Democracy Against Capitalism: The Separation Of Politics and Economics

Democracy Against Capitalism is a collection of essays written by Ellen Meiksins Wood. In the first essay, she says that many contemporary Marxists have abandoned the historical materialism which is central to Marx’ own thought. Here’s how she describes historical materialism:

A materialist understanding of the world, then, is an understanding of the social activity and the social relations through which human beings interact with nature in producing the conditions of life; and it is a historical understanding which acknowledges that the products of social activity, the forms of social interaction produced by human beings, themselves become material forces, no less than are natural givens. (Kindle Locations 491-494.)

This seems uncontroversial, in fact It’s really hard to believe anyone disagrees without relying on some other human-made theory.

She illustrates this idea with a sketch of the history of the development of capitalism, showing how capitalism separates politics and economics. This isn’t about the academic study of these fields, but about the way capitalism flowed from earlier times, primarily in the UK.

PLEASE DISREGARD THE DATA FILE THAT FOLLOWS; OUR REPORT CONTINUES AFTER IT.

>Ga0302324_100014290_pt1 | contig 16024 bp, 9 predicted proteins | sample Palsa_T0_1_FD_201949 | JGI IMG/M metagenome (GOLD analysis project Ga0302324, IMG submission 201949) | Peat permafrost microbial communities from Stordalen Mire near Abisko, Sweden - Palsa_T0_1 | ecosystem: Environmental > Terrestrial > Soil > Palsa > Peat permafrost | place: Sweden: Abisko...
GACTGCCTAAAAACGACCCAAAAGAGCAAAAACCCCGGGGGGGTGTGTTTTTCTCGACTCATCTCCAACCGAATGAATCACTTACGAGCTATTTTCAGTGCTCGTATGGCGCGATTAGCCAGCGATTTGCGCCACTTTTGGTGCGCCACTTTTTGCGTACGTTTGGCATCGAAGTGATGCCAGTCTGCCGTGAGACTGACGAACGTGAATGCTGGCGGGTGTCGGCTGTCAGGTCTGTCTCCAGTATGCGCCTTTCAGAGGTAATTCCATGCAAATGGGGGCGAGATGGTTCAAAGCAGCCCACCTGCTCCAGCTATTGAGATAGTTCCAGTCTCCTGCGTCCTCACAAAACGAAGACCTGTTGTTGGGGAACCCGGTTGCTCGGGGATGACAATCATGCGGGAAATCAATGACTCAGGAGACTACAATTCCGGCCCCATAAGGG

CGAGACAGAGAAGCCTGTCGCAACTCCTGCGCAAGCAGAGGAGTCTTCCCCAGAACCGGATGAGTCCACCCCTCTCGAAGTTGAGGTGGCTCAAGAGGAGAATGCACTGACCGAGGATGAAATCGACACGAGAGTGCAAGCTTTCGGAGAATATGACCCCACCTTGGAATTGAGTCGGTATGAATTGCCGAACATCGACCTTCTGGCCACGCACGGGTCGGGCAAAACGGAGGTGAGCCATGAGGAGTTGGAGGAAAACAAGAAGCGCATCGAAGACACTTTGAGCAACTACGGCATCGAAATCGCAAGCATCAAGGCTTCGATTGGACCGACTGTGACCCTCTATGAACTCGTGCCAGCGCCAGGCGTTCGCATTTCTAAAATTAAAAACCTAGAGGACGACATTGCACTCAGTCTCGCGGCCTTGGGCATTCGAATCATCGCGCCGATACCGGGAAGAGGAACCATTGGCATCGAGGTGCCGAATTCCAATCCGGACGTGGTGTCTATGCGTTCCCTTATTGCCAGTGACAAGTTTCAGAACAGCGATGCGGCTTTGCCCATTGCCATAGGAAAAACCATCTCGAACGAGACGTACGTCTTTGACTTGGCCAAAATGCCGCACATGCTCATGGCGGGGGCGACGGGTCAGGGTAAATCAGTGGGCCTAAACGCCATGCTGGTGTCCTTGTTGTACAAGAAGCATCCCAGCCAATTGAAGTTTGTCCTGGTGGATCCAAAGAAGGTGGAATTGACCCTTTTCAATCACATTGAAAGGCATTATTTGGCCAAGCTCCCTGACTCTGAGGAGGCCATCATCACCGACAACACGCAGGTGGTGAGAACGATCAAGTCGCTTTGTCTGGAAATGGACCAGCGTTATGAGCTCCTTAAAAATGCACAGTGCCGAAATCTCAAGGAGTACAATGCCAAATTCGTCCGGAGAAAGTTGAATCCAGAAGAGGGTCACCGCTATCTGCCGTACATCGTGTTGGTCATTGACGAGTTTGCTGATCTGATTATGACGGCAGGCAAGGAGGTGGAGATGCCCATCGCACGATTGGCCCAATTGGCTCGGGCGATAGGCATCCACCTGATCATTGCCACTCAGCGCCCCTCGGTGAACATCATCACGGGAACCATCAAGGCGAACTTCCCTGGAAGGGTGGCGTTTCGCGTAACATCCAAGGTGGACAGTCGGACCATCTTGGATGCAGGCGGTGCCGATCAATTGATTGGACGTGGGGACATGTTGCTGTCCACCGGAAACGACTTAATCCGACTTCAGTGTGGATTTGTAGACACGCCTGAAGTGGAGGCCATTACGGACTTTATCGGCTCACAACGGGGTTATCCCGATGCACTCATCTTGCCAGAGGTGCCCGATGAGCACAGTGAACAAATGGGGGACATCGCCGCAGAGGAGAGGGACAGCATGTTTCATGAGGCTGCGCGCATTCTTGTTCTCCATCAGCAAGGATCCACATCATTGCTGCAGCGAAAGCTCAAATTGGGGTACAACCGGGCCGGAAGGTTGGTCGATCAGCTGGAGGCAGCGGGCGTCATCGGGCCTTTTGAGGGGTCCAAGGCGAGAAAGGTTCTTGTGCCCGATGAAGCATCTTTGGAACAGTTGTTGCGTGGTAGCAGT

She starts with the proposition that a central problem for any society is producing the necessities of life and allocation of the production among members. That decision is political, not economic. The explanation begins with a definition of the state as the “complex of institutions” through which society organizes itself. This organization is an instrument of power, and exercises coercion through various means, including violence. Smaller social units, families or clans, owe certain common duties to the whole.

She says that in the earlier times, decisions about production and allocation were made by “public or communal authority”. (Kindle Loc. 676).

Whether or not the essential object of the state is to maintain exploitation, its performance of social functions implies a social division of labour and the appropriation by some social groups of surplus produced by others. It seems reasonable to suppose, then, that however this ‘complex of institutions’ came into being, the state emerged as a means of appropriating surplus product – perhaps even as a means of intensifying production in order to increase surplus – and as a mode of distributing that surplus in one way or another. Kindle Loc. 597.

I’m not sure what to make of this quote. She cites a book by Marshall Sahlins, Stone Age Economics for this proposition.

In the imperial period of Roman government, the supremacy of private property was reasonably well established, When the Roman Empire broke up, the state fragmented. Local feudal lords maintained control by a combination of feudal rights under whatever was left of a central authority, the offer of protection to the local people, and brute force.